September 25, 2017

When You’re Just Beginning to Work Out {Again}

When You're Just Beginning to Work Out {Again} | TheMarathonMom.com

 

We all do it.  For various reasons, we get on the boat, and off the boat.  Or on the wagon, and we fall of the wagon.  However you want to say it, most of us have at least one time (or many) found ourselves beginning an exercise routine … again.

Sometimes we just get lazy.  Sometimes we get “too busy”.  And sometimes, for health reasons, we just don’t have a choice.

It wasn’t that long ago that I was training for (what I thought at the time) my first marathon.  After months of running and battling through shin splints, I was able to run a half marathon.  Not too shabby for a mostly novice runner, but I never could shake the feeling that I seemed to have to train harder and work more for the same miles that my peers were achieving.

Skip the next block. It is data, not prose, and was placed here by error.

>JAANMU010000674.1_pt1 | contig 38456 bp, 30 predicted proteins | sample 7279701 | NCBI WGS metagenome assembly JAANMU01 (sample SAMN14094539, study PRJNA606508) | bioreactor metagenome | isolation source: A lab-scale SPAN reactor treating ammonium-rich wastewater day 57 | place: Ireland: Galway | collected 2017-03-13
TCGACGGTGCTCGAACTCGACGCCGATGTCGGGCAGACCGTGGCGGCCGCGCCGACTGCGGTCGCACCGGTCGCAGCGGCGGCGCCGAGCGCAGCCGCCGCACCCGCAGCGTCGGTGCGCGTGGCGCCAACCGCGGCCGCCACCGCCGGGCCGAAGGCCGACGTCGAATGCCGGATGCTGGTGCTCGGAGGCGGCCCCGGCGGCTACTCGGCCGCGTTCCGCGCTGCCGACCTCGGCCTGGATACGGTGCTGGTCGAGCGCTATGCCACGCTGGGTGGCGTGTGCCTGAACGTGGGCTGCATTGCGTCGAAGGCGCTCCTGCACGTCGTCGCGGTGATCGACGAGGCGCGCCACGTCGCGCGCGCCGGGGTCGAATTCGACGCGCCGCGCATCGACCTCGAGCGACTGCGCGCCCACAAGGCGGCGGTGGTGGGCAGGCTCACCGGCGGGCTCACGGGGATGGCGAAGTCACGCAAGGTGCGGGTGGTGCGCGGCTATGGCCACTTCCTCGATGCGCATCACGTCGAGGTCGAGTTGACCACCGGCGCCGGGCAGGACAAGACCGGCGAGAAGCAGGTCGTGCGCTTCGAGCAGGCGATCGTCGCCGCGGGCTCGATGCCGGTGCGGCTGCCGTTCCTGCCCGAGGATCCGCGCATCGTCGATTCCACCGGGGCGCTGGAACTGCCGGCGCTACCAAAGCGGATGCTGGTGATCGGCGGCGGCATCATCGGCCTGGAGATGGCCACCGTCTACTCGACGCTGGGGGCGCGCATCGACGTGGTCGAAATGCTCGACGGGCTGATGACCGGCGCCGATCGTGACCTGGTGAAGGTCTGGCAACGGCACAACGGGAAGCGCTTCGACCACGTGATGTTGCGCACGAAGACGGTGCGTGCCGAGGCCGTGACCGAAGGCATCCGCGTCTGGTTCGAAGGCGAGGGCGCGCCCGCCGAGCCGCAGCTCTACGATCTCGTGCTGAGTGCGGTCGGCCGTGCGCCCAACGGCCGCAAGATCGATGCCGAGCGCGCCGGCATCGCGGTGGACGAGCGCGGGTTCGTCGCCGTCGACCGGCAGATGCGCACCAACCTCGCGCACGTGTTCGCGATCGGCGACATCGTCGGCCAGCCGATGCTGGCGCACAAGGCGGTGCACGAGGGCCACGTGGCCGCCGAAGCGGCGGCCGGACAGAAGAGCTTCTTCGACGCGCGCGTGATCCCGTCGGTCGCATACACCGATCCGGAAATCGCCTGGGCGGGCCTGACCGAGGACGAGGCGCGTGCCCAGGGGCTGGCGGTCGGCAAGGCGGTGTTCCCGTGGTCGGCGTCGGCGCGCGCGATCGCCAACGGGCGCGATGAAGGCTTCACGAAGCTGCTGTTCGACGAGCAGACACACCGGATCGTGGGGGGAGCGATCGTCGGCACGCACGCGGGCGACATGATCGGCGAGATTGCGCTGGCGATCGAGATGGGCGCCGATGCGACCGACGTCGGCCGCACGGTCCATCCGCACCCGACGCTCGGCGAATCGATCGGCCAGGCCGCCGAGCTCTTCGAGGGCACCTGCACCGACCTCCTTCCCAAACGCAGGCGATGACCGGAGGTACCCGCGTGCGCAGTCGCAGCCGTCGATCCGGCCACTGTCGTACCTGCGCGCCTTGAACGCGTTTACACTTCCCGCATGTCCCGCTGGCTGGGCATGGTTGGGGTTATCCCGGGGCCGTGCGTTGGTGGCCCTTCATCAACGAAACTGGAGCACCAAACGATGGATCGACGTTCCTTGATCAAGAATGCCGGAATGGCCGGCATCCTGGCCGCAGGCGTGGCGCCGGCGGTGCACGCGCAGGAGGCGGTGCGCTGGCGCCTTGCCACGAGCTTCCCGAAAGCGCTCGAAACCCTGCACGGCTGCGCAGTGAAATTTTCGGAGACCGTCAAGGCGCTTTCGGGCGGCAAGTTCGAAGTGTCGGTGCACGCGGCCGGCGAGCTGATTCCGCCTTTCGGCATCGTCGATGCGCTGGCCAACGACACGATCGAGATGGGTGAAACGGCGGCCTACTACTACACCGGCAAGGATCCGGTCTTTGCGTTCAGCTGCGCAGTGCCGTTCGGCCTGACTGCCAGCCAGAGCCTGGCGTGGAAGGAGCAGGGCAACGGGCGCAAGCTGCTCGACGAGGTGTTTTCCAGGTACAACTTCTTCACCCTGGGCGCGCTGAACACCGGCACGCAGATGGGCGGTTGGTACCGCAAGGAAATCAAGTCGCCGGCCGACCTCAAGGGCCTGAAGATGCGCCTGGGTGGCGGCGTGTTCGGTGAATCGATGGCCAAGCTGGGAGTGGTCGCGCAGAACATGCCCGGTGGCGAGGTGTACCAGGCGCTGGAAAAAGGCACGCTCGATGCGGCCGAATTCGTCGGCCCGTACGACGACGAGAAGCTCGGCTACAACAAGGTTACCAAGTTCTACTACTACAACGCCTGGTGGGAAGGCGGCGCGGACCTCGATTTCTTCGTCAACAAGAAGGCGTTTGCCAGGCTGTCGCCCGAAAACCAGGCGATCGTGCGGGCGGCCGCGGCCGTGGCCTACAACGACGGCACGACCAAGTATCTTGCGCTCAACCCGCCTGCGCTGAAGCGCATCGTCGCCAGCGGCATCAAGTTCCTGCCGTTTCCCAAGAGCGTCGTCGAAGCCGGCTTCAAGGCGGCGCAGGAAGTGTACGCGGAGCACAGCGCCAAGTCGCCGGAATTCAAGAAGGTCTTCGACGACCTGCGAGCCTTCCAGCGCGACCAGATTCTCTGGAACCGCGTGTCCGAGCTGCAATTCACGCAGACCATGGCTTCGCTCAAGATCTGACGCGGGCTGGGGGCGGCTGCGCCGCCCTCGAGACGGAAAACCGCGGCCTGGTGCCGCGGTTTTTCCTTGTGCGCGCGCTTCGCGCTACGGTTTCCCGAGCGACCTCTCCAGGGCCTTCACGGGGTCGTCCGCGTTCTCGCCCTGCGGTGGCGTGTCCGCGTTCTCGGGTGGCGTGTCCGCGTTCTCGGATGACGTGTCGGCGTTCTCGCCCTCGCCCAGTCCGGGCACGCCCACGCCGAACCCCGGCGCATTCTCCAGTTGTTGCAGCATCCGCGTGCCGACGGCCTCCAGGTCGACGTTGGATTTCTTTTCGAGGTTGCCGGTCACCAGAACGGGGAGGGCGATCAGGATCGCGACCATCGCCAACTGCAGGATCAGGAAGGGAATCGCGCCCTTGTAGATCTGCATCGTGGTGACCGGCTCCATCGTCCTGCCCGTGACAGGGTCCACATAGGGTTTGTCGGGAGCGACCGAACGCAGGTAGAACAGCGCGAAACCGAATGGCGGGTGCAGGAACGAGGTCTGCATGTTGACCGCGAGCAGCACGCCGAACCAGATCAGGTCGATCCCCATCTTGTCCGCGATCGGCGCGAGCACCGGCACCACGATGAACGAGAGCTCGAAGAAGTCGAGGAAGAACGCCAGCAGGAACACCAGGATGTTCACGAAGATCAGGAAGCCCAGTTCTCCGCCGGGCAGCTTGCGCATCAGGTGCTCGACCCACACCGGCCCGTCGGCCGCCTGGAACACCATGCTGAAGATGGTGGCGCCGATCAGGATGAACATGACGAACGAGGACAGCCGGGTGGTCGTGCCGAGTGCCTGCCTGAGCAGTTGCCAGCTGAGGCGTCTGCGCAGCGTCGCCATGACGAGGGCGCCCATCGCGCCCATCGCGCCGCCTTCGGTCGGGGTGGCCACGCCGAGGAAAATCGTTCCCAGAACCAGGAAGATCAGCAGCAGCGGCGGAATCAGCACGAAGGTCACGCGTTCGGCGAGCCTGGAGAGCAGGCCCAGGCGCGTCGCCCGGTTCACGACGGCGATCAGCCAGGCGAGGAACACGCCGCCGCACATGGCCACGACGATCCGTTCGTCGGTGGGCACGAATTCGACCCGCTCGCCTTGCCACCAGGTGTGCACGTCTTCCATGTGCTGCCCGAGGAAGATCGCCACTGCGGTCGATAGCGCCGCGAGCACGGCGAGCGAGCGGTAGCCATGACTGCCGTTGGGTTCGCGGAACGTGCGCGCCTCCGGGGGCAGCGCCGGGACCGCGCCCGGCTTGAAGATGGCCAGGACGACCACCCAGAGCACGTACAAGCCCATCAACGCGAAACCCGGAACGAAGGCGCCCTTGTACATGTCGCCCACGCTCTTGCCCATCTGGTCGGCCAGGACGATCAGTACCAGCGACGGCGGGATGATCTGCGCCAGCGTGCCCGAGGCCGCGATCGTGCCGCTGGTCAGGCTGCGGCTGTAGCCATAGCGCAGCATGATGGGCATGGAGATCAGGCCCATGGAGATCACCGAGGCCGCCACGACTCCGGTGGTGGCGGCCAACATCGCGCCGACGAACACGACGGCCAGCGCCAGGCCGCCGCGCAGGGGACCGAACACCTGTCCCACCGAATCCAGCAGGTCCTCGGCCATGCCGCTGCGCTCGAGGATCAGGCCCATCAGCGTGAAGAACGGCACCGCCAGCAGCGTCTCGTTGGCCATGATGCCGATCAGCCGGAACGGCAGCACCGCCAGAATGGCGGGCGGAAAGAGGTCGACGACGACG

Months passed and we found out we were expecting our ninth baby boy, Malachi.  Yeah, the nausea and vomiting were a definite vote against running, and well, exercise of any real kind at all.  The first few months of the pregnancy were typical.  The last two were hard.  I denied it then, but looking back I can see my struggle.  I would search online for answers to why I might be feeling so poorly.  “I’m just a tired, pregnant mama of 8 already.  Once the baby’s born, I’ll be back to normal.”  I hoped.  I just couldn’t shake it.  It wasn’t so much that I didn’t have energy.  I seemed to really be okay about that.  The thing that would freak me out was that I would literally be out of breath simply from moving from couch to chair, let alone going up the stairs.

Labor came and for the first time in my child bearing years, I came face to face with the reality of not being able to give birth naturally.  Once he was here safe and sound though, I thought  my physical health would improve.  And I did feel somewhat better with him on the outside of my body.  But I still ached.  And then the stress fracture.  Without warning, I found myself going from active mother to sitting on a couch for weeks trying to allow a major bone to mend.  And trying to figure out how to continue nursing a baby though my body was seriously deplete.